… and, isn’t that everybody with a job, or in business?

Our Perpetual Money Machine needs two components:

1. An income ‘energy source’ – a source of cashflow to ‘seed’ the machine

2. An income ‘capacitor’ – a means to store/recycle the financial energy until an excess is created

This ‘money machine’ becomes ‘perpetual’ when enough cash begins to spin off to become it’s own energy source …

… but, it becomes useful when it (soon after) also begins to spin off excess cash that we can spend!

Fortunately, this is a lot easier to ‘build’ (at least, in principle) than it is to describe.

Let’s take a simple example:

Joe is working at his job; he earns a income – that’s his ‘energy source’: his weekly paycheck.

Instead of opting to spend all of his money, he decides to ‘seed’ (i.e. save 15% of his gross salary) his ‘capacitor’ (in this case his 401k) until he has amassed $2 million. This takes Joe 30 years.

Joe then retires, reinvesting his nest egg into various ‘safe’ investments (as recommended by his financial adviser) that return 10% every year (in this Utopian world, there are no variances from ‘average’) which is 5% above inflation (ditto for inflation) and Joe can safely spend 5% of a pie that keeps growing with inflation, well, pretty much forever.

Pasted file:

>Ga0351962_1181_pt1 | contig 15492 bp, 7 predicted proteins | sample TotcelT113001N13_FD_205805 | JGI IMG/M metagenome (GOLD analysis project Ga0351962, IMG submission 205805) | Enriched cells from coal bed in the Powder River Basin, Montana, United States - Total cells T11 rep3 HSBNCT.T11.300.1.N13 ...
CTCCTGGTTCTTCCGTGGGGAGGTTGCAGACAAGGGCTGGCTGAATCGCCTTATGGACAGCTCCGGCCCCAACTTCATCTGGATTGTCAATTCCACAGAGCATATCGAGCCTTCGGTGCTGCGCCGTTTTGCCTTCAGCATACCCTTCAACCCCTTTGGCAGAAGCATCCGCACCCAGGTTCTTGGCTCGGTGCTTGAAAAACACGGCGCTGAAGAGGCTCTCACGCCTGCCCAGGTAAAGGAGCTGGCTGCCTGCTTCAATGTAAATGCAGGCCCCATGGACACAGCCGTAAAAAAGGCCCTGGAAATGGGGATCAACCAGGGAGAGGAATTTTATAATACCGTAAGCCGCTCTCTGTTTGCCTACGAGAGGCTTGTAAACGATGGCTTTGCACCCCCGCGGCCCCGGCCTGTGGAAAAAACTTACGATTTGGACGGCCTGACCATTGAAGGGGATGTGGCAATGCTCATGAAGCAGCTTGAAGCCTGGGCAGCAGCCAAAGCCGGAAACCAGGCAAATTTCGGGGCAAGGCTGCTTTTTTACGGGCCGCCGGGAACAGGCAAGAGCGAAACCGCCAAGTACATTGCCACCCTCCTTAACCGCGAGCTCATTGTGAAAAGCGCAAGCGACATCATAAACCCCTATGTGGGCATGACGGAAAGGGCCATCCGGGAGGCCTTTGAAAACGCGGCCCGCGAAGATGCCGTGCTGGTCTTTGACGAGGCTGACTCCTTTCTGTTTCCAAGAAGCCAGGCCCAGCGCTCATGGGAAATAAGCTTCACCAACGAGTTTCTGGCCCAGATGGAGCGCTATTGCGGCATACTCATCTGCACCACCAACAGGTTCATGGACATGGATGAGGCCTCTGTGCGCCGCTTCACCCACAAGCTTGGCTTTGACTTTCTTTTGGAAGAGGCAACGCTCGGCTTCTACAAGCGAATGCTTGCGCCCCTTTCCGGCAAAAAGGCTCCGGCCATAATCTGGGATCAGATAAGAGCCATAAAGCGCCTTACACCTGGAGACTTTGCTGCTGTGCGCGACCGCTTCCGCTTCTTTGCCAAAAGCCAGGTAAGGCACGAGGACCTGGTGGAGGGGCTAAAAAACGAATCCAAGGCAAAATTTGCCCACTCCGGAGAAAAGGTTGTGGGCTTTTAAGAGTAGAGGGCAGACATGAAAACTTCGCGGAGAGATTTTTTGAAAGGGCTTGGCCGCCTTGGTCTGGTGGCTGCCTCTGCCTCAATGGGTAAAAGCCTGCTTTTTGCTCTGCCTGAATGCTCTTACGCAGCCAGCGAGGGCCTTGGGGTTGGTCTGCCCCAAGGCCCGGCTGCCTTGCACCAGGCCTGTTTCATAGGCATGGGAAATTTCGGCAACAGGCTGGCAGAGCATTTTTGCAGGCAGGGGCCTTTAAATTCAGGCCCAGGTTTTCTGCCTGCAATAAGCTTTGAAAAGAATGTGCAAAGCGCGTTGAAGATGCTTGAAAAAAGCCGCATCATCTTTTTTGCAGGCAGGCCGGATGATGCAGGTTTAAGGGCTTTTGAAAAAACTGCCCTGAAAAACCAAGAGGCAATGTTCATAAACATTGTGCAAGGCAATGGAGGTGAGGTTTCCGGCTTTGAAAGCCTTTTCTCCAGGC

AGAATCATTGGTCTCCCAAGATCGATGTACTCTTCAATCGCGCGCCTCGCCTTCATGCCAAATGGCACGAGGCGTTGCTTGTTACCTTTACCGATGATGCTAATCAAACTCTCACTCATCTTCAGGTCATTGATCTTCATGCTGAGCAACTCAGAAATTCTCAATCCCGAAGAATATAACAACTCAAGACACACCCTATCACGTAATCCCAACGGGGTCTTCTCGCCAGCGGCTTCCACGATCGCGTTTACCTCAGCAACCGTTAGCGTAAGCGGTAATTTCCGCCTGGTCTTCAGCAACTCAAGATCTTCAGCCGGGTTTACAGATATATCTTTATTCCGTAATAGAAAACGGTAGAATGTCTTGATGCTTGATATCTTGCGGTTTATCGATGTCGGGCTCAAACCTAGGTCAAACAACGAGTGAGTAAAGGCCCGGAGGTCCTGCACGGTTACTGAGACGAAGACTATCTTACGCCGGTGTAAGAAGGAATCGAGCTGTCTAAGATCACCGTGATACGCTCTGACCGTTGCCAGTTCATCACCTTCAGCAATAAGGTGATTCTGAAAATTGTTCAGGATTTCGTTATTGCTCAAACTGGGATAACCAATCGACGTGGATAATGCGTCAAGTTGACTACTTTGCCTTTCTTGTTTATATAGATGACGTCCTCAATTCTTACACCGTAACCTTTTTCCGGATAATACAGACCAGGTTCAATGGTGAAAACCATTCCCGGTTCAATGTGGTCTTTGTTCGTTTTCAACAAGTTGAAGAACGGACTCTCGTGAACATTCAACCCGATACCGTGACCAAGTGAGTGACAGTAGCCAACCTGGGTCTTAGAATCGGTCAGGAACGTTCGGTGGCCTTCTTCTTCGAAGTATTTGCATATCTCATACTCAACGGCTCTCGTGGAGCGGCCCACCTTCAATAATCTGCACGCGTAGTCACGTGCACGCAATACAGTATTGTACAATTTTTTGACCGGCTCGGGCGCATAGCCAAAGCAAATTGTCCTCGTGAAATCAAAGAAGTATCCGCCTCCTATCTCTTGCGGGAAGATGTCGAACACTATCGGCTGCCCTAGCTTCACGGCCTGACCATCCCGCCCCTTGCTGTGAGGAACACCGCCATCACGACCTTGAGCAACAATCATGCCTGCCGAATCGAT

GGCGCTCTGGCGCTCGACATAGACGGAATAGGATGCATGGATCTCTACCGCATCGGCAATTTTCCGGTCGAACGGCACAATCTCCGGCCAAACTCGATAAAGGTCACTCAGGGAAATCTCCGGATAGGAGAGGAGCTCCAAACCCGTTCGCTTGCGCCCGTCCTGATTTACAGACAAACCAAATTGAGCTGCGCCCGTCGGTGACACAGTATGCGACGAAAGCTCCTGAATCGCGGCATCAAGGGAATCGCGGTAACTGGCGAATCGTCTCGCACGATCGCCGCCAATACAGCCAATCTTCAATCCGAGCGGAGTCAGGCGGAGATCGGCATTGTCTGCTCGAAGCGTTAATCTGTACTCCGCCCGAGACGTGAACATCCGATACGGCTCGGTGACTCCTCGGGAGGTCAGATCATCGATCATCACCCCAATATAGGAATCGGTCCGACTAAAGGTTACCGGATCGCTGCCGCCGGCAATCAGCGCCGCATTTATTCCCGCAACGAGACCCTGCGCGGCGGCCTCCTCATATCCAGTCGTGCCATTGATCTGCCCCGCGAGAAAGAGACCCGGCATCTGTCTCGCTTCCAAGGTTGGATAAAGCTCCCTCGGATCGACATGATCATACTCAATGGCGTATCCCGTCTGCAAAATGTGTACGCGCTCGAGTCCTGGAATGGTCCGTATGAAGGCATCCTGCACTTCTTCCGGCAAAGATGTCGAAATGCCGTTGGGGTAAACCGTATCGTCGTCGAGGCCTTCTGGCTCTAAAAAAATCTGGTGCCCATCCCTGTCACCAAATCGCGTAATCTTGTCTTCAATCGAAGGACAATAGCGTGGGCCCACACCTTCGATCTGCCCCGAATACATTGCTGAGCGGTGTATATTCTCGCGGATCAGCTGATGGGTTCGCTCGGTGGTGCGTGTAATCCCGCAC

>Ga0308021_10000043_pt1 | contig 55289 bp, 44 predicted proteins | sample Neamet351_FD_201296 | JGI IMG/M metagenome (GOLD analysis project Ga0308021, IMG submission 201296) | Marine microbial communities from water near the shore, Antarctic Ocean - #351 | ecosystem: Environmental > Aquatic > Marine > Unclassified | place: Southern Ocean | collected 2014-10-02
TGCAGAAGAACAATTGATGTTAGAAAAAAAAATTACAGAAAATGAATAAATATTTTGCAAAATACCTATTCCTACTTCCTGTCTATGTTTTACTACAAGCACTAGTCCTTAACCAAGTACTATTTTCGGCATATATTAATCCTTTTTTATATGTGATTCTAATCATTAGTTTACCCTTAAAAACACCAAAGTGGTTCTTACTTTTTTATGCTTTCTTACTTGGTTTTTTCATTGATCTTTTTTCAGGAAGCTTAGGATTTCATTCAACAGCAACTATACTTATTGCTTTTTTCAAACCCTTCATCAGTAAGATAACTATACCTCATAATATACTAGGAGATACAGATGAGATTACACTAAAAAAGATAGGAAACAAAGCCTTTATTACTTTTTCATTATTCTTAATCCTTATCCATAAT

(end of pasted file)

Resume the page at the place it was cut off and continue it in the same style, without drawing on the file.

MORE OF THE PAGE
Of course, Joe had to work for 30 years to achieve this result and we had to suspend the laws of ‘financial physics’ to make it work, so let’s build Scott a ‘real’ Perpetual Money Machine:

Scott has a current income from his royalties: this is his ‘energy source’ and we can trust Scott to continue to build this energy source even further, but he realizes that all energy sources eventually dissipate.

So, instead of spending all of it, Scott puts at least 15% of his income from his inventions/movies/etc. towards his first capacitor (where he temporarily stores it is of little consequence; a bank is ideal).

Why 15%?

Well, we assume that until now, Scott has been spending all of his income in the belief that he already had a ‘perpetual money machine’ … if not, then maybe Scott can begin with even more than 15% 🙂

As Scott increases his income, now realizing that it is not ‘perpetual’, he also diverts at least 50% of the additional income towards building his Perpetual Money Machine … he sacrifices a little bit of ‘current increased lifestyle’ for ‘guaranteed future lifestyle’.

When Scott has ‘enough’ (and, that is up to Scott to determine) he ‘seeds his income capacitor’ by purchasing an investment property: if Scott wants a series of ‘small capacitors’ he buys residential (houses, condos, up to quadraplexes); if he wants a ‘large capacitor’ he buys commercial (multi-unit apartment complexes, offices, strip shops, etc.).